To Name A Few
27 April – 22 June 2019, Tanya Leighton, Berlin
Preview: Friday, 26 April 7–9 pm
I am sitting here with this feeling, and it is a familiar feeling, and it is my heart.
I am needing to reassure myself that I am not writing this letter to you, that I am
just writing it, simply writing it, simply letting it wander out.
I feel sad. My heart, my chest, what fills my chest, something like the taste of
copper, like sucking on a penny, like licking a 9 volt battery and getting a little
shock. It’s here, a little shock.
It has never been so apparent, the workings of shame embedded in my being so
old and outside, yet all the same my own deep thing to tend to, untangle, air out
And I guess it’s true, now I am writing to you. I am writing to you from me and
also to myself.
But isn’t that a letter?
The linear scroll is scraping against the pavement.
In my delusions I am literally some kind of a hero and that is embarrassing.
What holds the reigns, I think of some force, nameless, shapeless within and
outside this bodily container. Sending signals into outer space and actually
I can tell you the joy of this spring day, the brightness of 4PM light, the spirits
that burst through at this time. It’s almost too much of a drunken feeling to
manage. It’s almost too much.
There is my heart again. You know, I haven’t been able to feel my heart in so
And now I pause, and just stare at my hands, still on the board.
And in this moment I decided this letter is no longer for you, because I know
that you don’t want it.
This letter is for my heart, and I can say anything to my heart.
Right now, I am saying to my heart, I am sorry. I am sorry that I wrapped you up in cotton batting and put you away all tampered down and quiet. I am sorry that I hid you from myself, that I turned away from you while we were sleeping, and on purpose, many times.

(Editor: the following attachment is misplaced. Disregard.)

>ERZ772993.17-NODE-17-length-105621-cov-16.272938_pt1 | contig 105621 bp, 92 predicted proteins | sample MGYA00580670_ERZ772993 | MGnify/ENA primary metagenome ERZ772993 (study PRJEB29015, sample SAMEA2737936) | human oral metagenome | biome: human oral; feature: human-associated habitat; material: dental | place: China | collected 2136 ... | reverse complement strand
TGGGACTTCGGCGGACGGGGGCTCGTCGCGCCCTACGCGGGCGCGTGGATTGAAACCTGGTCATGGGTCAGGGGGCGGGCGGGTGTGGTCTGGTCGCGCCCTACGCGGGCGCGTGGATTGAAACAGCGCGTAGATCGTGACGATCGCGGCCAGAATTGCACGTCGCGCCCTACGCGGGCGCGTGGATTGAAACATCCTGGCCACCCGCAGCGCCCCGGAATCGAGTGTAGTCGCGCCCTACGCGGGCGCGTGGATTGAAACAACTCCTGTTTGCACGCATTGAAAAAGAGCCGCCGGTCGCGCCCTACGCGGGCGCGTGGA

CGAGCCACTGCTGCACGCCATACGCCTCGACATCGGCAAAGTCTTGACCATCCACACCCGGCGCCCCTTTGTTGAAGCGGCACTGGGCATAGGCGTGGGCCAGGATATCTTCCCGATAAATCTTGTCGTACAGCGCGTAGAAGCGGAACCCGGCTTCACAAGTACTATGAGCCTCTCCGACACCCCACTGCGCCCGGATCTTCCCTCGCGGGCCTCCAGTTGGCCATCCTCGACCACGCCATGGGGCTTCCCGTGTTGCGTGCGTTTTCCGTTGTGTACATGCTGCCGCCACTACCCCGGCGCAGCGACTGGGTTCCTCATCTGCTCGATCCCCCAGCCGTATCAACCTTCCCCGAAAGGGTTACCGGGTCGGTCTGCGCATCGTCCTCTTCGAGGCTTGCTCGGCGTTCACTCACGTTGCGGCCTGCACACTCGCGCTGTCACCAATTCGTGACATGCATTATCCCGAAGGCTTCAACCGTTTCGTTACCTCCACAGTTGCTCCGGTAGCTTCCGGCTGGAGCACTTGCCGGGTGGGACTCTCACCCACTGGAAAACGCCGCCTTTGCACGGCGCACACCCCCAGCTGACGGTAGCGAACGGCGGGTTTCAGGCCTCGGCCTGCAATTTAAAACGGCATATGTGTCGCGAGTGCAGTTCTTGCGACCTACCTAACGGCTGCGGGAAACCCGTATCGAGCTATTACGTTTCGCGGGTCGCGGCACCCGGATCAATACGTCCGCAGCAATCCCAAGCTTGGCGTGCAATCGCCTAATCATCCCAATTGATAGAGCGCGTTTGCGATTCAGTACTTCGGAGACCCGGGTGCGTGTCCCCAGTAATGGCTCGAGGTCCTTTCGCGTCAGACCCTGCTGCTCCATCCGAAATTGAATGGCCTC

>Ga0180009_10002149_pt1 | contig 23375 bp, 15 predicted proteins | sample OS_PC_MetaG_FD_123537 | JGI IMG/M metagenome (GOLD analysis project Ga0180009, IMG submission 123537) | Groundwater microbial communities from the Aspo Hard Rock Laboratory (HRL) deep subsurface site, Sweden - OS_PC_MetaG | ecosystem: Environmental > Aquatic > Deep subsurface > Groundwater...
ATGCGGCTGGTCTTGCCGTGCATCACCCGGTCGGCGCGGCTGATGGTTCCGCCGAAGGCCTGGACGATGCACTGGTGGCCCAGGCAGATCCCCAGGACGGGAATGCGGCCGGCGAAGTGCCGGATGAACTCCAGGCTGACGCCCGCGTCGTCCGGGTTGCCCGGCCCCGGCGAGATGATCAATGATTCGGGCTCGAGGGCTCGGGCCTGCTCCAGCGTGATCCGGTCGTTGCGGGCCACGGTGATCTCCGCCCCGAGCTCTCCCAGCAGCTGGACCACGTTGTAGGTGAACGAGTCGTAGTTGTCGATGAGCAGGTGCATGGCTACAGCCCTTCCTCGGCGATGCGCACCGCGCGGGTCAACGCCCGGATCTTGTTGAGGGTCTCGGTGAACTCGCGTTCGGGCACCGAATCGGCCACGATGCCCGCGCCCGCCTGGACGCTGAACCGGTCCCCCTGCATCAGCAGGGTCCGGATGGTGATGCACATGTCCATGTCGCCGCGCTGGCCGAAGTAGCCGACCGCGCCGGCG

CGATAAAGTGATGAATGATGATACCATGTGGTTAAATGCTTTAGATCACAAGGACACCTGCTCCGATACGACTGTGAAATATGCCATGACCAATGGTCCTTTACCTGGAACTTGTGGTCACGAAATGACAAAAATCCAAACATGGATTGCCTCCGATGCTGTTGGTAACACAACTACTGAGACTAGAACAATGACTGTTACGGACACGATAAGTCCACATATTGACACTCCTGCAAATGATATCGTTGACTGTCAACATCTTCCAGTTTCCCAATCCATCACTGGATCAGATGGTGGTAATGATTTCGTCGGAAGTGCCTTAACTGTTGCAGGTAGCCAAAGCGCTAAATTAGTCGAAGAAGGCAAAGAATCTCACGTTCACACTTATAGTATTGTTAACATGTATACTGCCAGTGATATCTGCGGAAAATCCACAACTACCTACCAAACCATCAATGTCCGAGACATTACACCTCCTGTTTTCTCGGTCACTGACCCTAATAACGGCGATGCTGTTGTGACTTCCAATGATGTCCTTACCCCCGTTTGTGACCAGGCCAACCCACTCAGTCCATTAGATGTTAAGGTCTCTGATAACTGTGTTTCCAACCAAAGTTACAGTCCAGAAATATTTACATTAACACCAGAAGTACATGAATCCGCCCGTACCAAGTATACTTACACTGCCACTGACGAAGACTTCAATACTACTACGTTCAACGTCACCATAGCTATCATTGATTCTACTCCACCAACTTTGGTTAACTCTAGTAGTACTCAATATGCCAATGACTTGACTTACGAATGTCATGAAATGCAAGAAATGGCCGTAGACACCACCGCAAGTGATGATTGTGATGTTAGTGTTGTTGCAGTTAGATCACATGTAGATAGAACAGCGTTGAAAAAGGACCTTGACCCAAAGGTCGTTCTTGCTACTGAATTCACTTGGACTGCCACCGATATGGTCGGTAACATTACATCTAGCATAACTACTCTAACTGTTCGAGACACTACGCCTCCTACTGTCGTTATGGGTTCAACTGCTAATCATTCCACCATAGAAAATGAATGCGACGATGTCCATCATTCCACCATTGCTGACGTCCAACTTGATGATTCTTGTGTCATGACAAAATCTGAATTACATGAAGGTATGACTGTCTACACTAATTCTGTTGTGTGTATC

I am sorry that I turned away from you, my heart. My beautiful, my tender, my sensitive, my loving, my strong, strong heart. And I am so sorry that I put you to rest so often as to no longer feel anything between my ribs and the sky.
To Name a Few
Tanya Leighton, Berlin
Gallery Weekend 2019
26 April – 22 June 2019
David Diao, 2018
Delmonico books — Prestel
With contributions from Philip Tinari, Michael Corris, Pi Li, Sarah K. Rich, Felicia Chen, Kerry Doran
Recipient of the 2019 Arnaldo Pomodoro Sculpture Prize
Solo exhibition opens in Fall 2019
Galleria d'Arte Moderna, Milan
Phaidon Contemporary Artist Series
Text by Julia Bryan-Wilson, Jeannine Tang, and Lanka Tattersall
...and other such stories
Chicago Architecture Biennial
Chicago Cultural Center
19 September 2019 – 5 January 2020
Fondazione Morra Greco, Naples
Tanya Leighton is delighted to announce that the Museum of Modern Art, New York has acquired Marianne Wex's Let's Take Back Our Space: 'Female' and 'Male' Body Language as a Result of Patriarchal Structures, 1977
Tanya Leighton Gallery, Berlin, established in 2008, is dedicated to developing a cross-disciplinary, trans-generational gallery programme with off-site projects, in collaboration with artists, filmmakers, critics, art historians, and curators. Its international exhibition programme reflects a variety of opinions and practices as well as Leighton’s associations with American and British experimental cinema, artist’s film and video, performance, minimal and conceptual art.
Director: Simon Gowing